3. As much as I want to be able to make so many comments, it becomes a function of time. I realize it is much the same for people visiting my own blog as well. Some perhaps don't know what to say. I know in some ways, the blogging community to some a "quid-pro-quo" arrangement as well.

    But you stated it very eloquently in that writing something out often helps one collect their own thoughts.

  4. For me, it's always and interesting topic to talk about comments. Of course, I like if someone says that they really like a particular photo. It feels good. It's a form of validation. Yet, I want to have my own internal validation, first.

    I use to have a photo-a-day type blog, but grew weary with it rather quickly because of the types of comments that Sean McCormick talks about. It really amounted to people giving suggestions for me to change my photos to their liking. If there is an actual flaw in the photo, I'd like to know about it so that I can be more careful the next time, but as for aesthetically, well, that's up to me. :-)

    It's funny. Although I love to photograph, my photography has become an adjunct item for my writing. I really like to write, too. That's where I love to see the comments. There are so many different ways to comment about an article. Most people, it seems, just give a cursory glance at a photo, say something polite, then move on. Some of the comments that I've gotten have been very well thought out, profound, and have given pause on occasion.

  5. Just so you'll know, Anita, you do have a silent, lurking audience of at least one (me, but probably more). When time is precious, writing comments is a luxury -- especially given the number of blogs I try to frequent. But be assured that your images and writing are much appreciated by those of us who lurk.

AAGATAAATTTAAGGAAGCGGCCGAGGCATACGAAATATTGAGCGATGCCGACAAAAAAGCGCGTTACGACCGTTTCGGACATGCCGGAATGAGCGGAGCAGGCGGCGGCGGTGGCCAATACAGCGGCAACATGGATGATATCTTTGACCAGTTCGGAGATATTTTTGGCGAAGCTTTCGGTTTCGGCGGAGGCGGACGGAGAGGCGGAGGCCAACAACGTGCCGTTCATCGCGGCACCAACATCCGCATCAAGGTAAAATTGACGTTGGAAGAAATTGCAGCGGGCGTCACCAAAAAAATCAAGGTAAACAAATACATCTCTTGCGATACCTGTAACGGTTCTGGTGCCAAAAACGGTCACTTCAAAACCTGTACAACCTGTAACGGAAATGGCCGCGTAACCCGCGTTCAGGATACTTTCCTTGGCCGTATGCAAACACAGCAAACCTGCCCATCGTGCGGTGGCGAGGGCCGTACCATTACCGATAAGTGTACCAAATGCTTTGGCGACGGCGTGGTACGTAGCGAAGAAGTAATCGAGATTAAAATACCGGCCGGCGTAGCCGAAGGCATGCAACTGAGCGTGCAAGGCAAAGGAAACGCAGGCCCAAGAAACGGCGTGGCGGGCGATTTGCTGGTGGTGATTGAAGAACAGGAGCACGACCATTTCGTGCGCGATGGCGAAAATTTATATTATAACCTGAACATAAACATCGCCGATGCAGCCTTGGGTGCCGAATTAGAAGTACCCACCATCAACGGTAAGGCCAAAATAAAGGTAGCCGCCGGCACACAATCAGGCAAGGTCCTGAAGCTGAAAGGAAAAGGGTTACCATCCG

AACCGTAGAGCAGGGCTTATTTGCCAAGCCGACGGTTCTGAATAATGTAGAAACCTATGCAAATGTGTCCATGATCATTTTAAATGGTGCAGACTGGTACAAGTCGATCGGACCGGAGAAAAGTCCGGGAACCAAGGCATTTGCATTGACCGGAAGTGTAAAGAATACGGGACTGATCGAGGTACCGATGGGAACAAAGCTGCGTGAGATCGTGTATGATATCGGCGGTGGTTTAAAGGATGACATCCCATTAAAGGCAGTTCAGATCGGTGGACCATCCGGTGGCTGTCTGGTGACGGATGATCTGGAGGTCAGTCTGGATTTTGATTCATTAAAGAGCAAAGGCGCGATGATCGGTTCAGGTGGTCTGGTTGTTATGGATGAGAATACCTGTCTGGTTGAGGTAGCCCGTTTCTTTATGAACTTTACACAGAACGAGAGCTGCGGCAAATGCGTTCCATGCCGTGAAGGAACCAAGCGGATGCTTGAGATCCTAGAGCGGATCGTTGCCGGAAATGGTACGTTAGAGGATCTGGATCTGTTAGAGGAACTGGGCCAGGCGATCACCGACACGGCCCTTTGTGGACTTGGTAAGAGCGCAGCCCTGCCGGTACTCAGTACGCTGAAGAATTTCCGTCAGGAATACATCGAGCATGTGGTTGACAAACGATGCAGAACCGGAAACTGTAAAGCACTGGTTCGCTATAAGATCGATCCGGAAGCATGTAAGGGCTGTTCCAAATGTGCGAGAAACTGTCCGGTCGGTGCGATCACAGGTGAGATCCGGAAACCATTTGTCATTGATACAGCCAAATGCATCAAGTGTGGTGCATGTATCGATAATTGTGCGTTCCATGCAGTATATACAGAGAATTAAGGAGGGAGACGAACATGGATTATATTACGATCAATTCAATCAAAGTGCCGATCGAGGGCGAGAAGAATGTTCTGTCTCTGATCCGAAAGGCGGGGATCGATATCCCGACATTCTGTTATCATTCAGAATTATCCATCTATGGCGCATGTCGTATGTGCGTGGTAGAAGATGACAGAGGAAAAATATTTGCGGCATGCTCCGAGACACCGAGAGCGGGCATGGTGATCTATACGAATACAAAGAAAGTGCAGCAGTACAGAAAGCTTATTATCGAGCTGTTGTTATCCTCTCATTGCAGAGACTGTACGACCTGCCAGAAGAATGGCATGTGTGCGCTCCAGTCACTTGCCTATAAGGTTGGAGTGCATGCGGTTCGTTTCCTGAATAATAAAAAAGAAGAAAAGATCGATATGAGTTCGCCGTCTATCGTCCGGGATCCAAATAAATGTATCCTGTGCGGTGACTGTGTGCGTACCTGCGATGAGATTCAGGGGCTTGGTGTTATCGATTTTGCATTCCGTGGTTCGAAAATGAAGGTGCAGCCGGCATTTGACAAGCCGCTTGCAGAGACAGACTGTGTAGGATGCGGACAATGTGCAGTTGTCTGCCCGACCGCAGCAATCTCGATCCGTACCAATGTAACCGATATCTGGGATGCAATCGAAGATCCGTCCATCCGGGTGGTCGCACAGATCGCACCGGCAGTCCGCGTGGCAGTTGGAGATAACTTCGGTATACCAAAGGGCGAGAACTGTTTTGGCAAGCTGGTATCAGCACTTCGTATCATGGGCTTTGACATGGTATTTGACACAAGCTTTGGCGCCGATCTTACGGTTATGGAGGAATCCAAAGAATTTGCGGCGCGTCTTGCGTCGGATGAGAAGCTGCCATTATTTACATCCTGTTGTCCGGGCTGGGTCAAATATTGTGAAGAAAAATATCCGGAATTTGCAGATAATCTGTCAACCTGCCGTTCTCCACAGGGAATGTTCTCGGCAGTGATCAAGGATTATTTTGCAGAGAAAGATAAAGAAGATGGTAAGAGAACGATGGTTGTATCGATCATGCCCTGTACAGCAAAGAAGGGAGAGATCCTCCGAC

6. Talk about bad timing. I post about how interesting it is to give and receive comments then disappear and leave all these comments in the queue. We took a whirlwind trip to Bear Valley to deliver more things and now that I am home, my brain is total mush. Soon, we will have internet in place up there, and I can check on what's happening on the web.

    Mark and Amy, you are so right about the luxury of time for comments. With all the sites that I can't resist visiting, I would be on the Internet all day if I wrote every comment that comes to mind. By the way, Amy, thanks for saying "Hi". I had no idea you were there. I'm delighted to hear from you. Mark, thanks for the thumbs up on my statement about the value that I get from commenting. Still, it is that investment of time, isn't it.

    Paul, it's intersting that you see your photography as an adjunct item to your writing. I have been thinking about that balance lately and how it plays out on various blogs.

    So much more to think about now.